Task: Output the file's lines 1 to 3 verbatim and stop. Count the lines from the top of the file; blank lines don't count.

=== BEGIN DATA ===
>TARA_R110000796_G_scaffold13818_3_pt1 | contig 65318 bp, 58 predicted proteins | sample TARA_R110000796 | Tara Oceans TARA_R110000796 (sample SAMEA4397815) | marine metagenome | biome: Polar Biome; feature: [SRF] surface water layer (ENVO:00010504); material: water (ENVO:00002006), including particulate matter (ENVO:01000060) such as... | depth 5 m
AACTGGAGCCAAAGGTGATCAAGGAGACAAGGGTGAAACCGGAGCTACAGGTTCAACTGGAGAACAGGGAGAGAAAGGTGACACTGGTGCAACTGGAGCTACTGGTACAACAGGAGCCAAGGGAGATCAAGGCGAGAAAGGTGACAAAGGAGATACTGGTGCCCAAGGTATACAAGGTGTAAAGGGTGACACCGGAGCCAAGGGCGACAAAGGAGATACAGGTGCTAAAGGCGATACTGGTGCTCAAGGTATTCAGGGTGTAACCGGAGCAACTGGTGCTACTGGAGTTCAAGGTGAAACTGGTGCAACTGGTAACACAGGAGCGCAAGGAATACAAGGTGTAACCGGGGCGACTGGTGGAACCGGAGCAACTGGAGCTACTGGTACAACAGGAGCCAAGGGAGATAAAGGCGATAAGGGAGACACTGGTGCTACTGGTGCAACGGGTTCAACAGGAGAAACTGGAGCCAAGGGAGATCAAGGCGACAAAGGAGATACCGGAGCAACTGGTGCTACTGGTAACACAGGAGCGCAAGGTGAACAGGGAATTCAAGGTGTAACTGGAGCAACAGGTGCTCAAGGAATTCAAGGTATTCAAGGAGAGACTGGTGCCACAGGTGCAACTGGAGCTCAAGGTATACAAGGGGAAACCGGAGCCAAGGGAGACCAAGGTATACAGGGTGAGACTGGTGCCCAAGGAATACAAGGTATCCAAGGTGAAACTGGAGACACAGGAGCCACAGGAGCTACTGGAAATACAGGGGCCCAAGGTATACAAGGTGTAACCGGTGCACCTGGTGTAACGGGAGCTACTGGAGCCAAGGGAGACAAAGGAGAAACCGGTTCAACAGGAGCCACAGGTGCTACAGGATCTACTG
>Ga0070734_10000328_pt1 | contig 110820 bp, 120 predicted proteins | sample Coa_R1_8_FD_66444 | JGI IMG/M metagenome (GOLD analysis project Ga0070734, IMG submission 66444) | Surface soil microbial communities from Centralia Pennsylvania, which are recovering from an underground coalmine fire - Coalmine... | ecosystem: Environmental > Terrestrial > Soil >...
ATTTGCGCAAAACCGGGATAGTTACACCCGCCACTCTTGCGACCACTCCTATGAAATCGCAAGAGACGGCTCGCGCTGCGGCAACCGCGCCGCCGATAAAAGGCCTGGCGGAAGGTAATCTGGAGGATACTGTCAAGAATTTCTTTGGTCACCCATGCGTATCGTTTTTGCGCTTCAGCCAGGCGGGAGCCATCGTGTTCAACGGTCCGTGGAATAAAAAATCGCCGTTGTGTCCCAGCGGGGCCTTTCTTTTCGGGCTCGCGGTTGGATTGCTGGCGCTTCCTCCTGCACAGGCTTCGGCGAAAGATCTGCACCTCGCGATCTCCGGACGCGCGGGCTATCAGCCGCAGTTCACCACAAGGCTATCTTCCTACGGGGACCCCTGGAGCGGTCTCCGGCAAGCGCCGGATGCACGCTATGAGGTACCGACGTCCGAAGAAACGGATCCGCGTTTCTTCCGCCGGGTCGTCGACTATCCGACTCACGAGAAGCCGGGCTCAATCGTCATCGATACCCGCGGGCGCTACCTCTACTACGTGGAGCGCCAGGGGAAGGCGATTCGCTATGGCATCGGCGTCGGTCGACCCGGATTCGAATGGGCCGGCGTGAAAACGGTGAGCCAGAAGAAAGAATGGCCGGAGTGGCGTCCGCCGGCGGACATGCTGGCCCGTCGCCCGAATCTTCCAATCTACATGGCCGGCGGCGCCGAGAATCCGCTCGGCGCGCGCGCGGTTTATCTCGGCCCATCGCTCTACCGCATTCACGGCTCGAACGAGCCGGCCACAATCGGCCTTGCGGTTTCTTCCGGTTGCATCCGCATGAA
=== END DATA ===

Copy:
>TARA_R110000796_G_scaffold13818_3_pt1 | contig 65318 bp, 58 predicted proteins | sample TARA_R110000796 | Tara Oceans TARA_R110000796 (sample SAMEA4397815) | marine metagenome | biome: Polar Biome; feature: [SRF] surface water layer (ENVO:00010504); material: water (ENVO:00002006), including particulate matter (ENVO:01000060) such as... | depth 5 m
AACTGGAGCCAAAGGTGATCAAGGAGACAAGGGTGAAACCGGAGCTACAGGTTCAACTGGAGAACAGGGAGAGAAAGGTGACACTGGTGCAACTGGAGCTACTGGTACAACAGGAGCCAAGGGAGATCAAGGCGAGAAAGGTGACAAAGGAGATACTGGTGCCCAAGGTATACAAGGTGTAAAGGGTGACACCGGAGCCAAGGGCGACAAAGGAGATACAGGTGCTAAAGGCGATACTGGTGCTCAAGGTATTCAGGGTGTAACCGGAGCAACTGGTGCTACTGGAGTTCAAGGTGAAACTGGTGCAACTGGTAACACAGGAGCGCAAGGAATACAAGGTGTAACCGGGGCGACTGGTGGAACCGGAGCAACTGGAGCTACTGGTACAACAGGAGCCAAGGGAGATAAAGGCGATAAGGGAGACACTGGTGCTACTGGTGCAACGGGTTCAACAGGAGAAACTGGAGCCAAGGGAGATCAAGGCGACAAAGGAGATACCGGAGCAACTGGTGCTACTGGTAACACAGGAGCGCAAGGTGAACAGGGAATTCAAGGTGTAACTGGAGCAACAGGTGCTCAAGGAATTCAAGGTATTCAAGGAGAGACTGGTGCCACAGGTGCAACTGGAGCTCAAGGTATACAAGGGGAAACCGGAGCCAAGGGAGACCAAGGTATACAGGGTGAGACTGGTGCCCAAGGAATACAAGGTATCCAAGGTGAAACTGGAGACACAGGAGCCACAGGAGCTACTGGAAATACAGGGGCCCAAGGTATACAAGGTGTAACCGGTGCACCTGGTGTAACGGGAGCTACTGGAGCCAAGGGAGACAAAGGAGAAACCGGTTCAACAGGAGCCACAGGTGCTACAGGATCTACTG
>Ga0070734_10000328_pt1 | contig 110820 bp, 120 predicted proteins | sample Coa_R1_8_FD_66444 | JGI IMG/M metagenome (GOLD analysis project Ga0070734, IMG submission 66444) | Surface soil microbial communities from Centralia Pennsylvania, which are recovering from an underground coalmine fire - Coalmine... | ecosystem: Environmental > Terrestrial > Soil >...